Facebook Founder Speaks on Immigration Reform and NSA
WASHINGTON—Founder and CEO of Facebook, Mark Zuckerberg, articulated his views on immigration reform, NSA surveillance, and the future of Facebook in a candid interview Sept. 18 at the Newseum. Wearing jeans and a black hoodie, Zuckerberg spoke in a disarming, colloquial street language. He said solving the immigration issue “is a really big deal” and hearing that an undocumented student would not be able to go to college, “just blew my mind.”
Interviewed by James Bennet, editor-in-chief of The Atlantic, the 29-year-old billionaire was careful where he stepped in the minefield of power politics of Washington. He gave the appearance of an open-minded techie with inclusive community values, whose primary wish was to provide a “fundamental service” for people.
Notwithstanding his casual appearance and speech, Zuckerberg’s Facebook is a remarkable achievement. Facebook has 1.15 billion users, “the largest connected community in the history of the species,” said Bennet. On average, 699 million people use Facebook every day.
Zuckerberg’s said his personal goal in life is to bring more people to share and access more information, and help build a “better social fabric.” He sees Facebook and other social media as having a lot of potential to grow. Currently, just over one–third of the people of the world have Internet access, leaving 5 billion without.
“From the world we live in, we would assume it is everyone [with access], but it’s not,” he said.
Zuckerberg is cautiously nonpartisan in his approach as he promotes his cherished ideas. He says he neither identifies with the Democrats nor the Republicans. “I’m pro-knowledge economy,” he said, which drew a lot of laughter from the audience.
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Facebook and NSA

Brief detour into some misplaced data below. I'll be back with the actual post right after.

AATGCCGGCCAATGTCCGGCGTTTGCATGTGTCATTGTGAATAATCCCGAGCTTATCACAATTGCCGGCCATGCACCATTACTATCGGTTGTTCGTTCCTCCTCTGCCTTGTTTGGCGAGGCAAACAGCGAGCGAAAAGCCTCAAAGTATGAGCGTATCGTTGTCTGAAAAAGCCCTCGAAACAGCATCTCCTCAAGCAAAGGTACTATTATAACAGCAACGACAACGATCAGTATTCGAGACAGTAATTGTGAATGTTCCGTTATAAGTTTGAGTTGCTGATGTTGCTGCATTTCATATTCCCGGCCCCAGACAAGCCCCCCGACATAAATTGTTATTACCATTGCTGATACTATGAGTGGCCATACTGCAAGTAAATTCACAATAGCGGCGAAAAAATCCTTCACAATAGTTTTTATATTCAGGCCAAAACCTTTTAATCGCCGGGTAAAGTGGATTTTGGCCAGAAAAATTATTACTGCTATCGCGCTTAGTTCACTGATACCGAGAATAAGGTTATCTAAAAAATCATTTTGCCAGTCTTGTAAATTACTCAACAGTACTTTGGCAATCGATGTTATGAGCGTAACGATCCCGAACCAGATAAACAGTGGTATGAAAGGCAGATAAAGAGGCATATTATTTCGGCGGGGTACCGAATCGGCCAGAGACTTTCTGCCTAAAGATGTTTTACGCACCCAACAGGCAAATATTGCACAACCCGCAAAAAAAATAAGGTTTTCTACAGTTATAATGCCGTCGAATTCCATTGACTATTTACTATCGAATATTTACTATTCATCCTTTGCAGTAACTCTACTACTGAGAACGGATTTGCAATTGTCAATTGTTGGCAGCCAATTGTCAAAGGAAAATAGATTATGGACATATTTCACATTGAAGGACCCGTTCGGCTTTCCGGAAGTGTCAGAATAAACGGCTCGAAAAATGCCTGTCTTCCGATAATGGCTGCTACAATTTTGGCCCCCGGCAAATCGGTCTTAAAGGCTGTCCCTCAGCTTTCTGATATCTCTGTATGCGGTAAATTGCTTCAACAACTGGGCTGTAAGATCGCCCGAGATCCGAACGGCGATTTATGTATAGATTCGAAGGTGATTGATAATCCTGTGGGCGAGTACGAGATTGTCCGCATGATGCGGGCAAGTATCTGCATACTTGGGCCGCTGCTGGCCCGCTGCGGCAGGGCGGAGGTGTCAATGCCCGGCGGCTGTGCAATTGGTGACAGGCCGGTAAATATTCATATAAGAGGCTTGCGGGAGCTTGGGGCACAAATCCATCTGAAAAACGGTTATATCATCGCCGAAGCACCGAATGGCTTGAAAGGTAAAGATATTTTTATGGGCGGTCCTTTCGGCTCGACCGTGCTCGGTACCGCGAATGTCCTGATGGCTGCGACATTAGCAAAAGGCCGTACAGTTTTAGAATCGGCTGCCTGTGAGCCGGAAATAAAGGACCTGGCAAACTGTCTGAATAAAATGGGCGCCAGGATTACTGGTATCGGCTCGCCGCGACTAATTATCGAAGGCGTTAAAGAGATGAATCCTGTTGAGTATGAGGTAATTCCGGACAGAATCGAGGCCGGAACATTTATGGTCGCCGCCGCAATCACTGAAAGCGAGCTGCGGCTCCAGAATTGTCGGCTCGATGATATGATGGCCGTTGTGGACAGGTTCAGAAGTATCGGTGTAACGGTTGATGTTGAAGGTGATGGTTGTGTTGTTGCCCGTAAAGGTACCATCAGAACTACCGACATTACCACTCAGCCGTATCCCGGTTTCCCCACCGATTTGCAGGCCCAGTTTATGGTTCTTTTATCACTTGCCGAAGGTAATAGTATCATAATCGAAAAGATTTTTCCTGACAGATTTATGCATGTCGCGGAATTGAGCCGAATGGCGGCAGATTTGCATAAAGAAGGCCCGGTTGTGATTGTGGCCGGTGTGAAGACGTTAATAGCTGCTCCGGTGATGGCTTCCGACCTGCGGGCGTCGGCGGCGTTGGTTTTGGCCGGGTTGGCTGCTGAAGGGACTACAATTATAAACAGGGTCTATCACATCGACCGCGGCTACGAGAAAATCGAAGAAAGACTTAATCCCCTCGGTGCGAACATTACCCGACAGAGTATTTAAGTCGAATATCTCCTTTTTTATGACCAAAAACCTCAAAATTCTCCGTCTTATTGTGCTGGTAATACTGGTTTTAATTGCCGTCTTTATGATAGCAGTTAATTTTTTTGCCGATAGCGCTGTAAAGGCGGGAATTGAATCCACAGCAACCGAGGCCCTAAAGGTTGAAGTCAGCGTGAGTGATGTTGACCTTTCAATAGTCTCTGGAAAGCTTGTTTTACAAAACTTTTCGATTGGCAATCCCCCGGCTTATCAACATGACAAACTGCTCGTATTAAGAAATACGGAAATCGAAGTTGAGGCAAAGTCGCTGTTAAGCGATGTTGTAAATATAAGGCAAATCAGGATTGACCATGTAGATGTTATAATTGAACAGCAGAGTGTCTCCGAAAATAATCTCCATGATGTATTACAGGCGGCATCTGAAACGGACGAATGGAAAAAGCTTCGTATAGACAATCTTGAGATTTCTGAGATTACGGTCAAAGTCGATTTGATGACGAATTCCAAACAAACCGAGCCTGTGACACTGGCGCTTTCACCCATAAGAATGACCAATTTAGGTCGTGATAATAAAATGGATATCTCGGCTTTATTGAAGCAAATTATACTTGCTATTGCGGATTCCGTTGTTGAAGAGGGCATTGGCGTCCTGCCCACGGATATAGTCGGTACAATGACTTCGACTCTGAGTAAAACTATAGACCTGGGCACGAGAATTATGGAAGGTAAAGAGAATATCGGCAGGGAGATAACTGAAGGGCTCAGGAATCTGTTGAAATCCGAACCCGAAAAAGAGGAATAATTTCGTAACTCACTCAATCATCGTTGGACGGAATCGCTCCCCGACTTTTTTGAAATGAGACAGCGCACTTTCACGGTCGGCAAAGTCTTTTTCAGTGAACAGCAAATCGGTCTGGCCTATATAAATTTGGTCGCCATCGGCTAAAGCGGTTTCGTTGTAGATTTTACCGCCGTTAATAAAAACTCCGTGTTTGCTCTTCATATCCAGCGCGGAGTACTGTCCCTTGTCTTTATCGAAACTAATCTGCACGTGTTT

Zuckerberg seemed uncomfortably on the defensive as he explained Facebook’s relationship with the National Security Agency (NSA). At the same time, he criticized the way the federal government has spoken to the press regarding businesses handing over of confidential information.
Zuckerberg said due to NSA’s policy, the public has no idea of the extent to which Facebook honors government information requests. It could be anywhere from 1,000 to 100 million, he said. Facebook is suing the government to be able to release the aggregate number of requests. He implied that the number is a lot smaller than people realize.
“I think the more transparent in communicating with the government to do with about how they are requesting data from us, the better everyone would feel about it,” he said.
Zuckerberg said that Facebook tries to protect its users from surveillance. “We look at every request individually and we push back on the ones that either we think are overly broad or not legal.”
Saying that some of the government’s statements are “profoundly unhelpful,” Zuckerberg perceives the NSA’s statements as throwing a monkey wrench in Facebook’s goal to widen the Internet community.
“’We only spy on non-Americans,’ [says NSA]. Gee thanks. We are trying to provide an international service and not get crushed in any of those places either,” Zuckerberg said.
Immigration and Politics
The primary reason Zuckerberg was in Washington, he said, was to meet with lawmakers on the immigration issue. He had met with both Republican and Democratic leaders in the House before the interview.
“I’m optimistic. But I’m an entrepreneur… Folks in both parties seem to want to move things forward,” he said.
Zuckerberg gave two reasons for why the country needs to enact comprehensive immigration reform.
First, Facebook has an interest in hiring high-skilled immigrants, as do other high tech companies. But current U.S. immigration policy “kicks out” 40 percent of foreign math and science graduate students, and makes far too few H-1B visas available for “talented specialists,” he wrote in an April 10 editorial in the Washington Post.
The second motive is humanitarian. He was taught entrepreneurship in E. Menlo Park, Calif. to some middle school kids after school. He said he was shocked to discover that the brightest had doubts about college. Even going to high school was problematic for some of these undocumented migrants.
“The more I looked into it, the more unfair it seemed,” he said. He concluded, “Eleven million people is a lot of people being treated unfairly now.”
To promote comprehensive immigration reform, his ideas on education, and scientific research, Zuckerberg co-founded a bipartisan lobbying group, Fwd.us. Bennet asked him about the organization’s early advertising. It ran political attack ads, supported conservative candidates who attacked Obamacare, and promoted oil drilling.
Zuckerberg said that that Fwd.us has a “novel structure” which has never been tried before, and that there were still “kinks to work out.”